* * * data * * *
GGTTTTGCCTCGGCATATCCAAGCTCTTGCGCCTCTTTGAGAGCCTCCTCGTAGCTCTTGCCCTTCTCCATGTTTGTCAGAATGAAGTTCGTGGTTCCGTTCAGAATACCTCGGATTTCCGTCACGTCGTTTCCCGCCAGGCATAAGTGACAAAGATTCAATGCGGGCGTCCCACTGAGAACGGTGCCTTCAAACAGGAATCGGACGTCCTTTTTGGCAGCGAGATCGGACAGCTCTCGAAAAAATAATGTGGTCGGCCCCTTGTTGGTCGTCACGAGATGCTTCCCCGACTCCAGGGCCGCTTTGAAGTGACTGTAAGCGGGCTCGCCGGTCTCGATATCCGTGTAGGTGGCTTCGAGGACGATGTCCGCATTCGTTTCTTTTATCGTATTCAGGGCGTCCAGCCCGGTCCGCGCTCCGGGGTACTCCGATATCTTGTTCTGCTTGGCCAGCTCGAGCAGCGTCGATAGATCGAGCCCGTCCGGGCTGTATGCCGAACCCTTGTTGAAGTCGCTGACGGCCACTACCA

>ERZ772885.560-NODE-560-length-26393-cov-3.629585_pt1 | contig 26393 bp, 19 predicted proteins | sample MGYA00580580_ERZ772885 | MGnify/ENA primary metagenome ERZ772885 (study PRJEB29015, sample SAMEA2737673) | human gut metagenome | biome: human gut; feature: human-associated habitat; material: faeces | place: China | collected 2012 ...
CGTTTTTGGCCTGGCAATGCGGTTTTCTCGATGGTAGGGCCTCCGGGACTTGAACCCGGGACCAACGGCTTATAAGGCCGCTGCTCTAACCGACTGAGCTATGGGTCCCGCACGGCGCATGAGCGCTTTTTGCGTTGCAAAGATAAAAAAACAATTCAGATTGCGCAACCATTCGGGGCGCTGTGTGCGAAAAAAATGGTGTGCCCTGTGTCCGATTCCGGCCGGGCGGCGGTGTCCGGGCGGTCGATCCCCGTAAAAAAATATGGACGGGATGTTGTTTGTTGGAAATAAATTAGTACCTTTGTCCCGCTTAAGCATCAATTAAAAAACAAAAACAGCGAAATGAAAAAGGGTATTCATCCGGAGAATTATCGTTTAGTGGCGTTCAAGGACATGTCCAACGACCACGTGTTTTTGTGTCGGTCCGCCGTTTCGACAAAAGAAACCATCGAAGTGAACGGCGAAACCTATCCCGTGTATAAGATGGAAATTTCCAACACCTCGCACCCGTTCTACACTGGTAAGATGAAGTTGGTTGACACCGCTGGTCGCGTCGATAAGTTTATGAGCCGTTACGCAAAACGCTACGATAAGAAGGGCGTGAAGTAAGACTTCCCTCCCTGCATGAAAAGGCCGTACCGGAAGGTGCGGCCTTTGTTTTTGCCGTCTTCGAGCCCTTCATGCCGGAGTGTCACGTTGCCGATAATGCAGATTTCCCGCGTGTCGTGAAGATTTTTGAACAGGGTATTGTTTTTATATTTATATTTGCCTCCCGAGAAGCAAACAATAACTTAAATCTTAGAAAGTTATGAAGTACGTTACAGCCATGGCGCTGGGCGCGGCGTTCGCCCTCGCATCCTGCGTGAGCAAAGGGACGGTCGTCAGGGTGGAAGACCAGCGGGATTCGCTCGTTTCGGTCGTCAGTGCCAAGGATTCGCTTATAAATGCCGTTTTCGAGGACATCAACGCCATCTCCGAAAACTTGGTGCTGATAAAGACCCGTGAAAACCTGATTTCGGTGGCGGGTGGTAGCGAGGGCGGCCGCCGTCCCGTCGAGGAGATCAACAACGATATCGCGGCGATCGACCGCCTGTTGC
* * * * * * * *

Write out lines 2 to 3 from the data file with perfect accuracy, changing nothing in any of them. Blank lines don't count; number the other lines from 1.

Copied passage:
>ERZ772885.560-NODE-560-length-26393-cov-3.629585_pt1 | contig 26393 bp, 19 predicted proteins | sample MGYA00580580_ERZ772885 | MGnify/ENA primary metagenome ERZ772885 (study PRJEB29015, sample SAMEA2737673) | human gut metagenome | biome: human gut; feature: human-associated habitat; material: faeces | place: China | collected 2012 ...
CGTTTTTGGCCTGGCAATGCGGTTTTCTCGATGGTAGGGCCTCCGGGACTTGAACCCGGGACCAACGGCTTATAAGGCCGCTGCTCTAACCGACTGAGCTATGGGTCCCGCACGGCGCATGAGCGCTTTTTGCGTTGCAAAGATAAAAAAACAATTCAGATTGCGCAACCATTCGGGGCGCTGTGTGCGAAAAAAATGGTGTGCCCTGTGTCCGATTCCGGCCGGGCGGCGGTGTCCGGGCGGTCGATCCCCGTAAAAAAATATGGACGGGATGTTGTTTGTTGGAAATAAATTAGTACCTTTGTCCCGCTTAAGCATCAATTAAAAAACAAAAACAGCGAAATGAAAAAGGGTATTCATCCGGAGAATTATCGTTTAGTGGCGTTCAAGGACATGTCCAACGACCACGTGTTTTTGTGTCGGTCCGCCGTTTCGACAAAAGAAACCATCGAAGTGAACGGCGAAACCTATCCCGTGTATAAGATGGAAATTTCCAACACCTCGCACCCGTTCTACACTGGTAAGATGAAGTTGGTTGACACCGCTGGTCGCGTCGATAAGTTTATGAGCCGTTACGCAAAACGCTACGATAAGAAGGGCGTGAAGTAAGACTTCCCTCCCTGCATGAAAAGGCCGTACCGGAAGGTGCGGCCTTTGTTTTTGCCGTCTTCGAGCCCTTCATGCCGGAGTGTCACGTTGCCGATAATGCAGATTTCCCGCGTGTCGTGAAGATTTTTGAACAGGGTATTGTTTTTATATTTATATTTGCCTCCCGAGAAGCAAACAATAACTTAAATCTTAGAAAGTTATGAAGTACGTTACAGCCATGGCGCTGGGCGCGGCGTTCGCCCTCGCATCCTGCGTGAGCAAAGGGACGGTCGTCAGGGTGGAAGACCAGCGGGATTCGCTCGTTTCGGTCGTCAGTGCCAAGGATTCGCTTATAAATGCCGTTTTCGAGGACATCAACGCCATCTCCGAAAACTTGGTGCTGATAAAGACCCGTGAAAACCTGATTTCGGTGGCGGGTGGTAGCGAGGGCGGCCGCCGTCCCGTCGAGGAGATCAACAACGATATCGCGGCGATCGACCGCCTGTTGC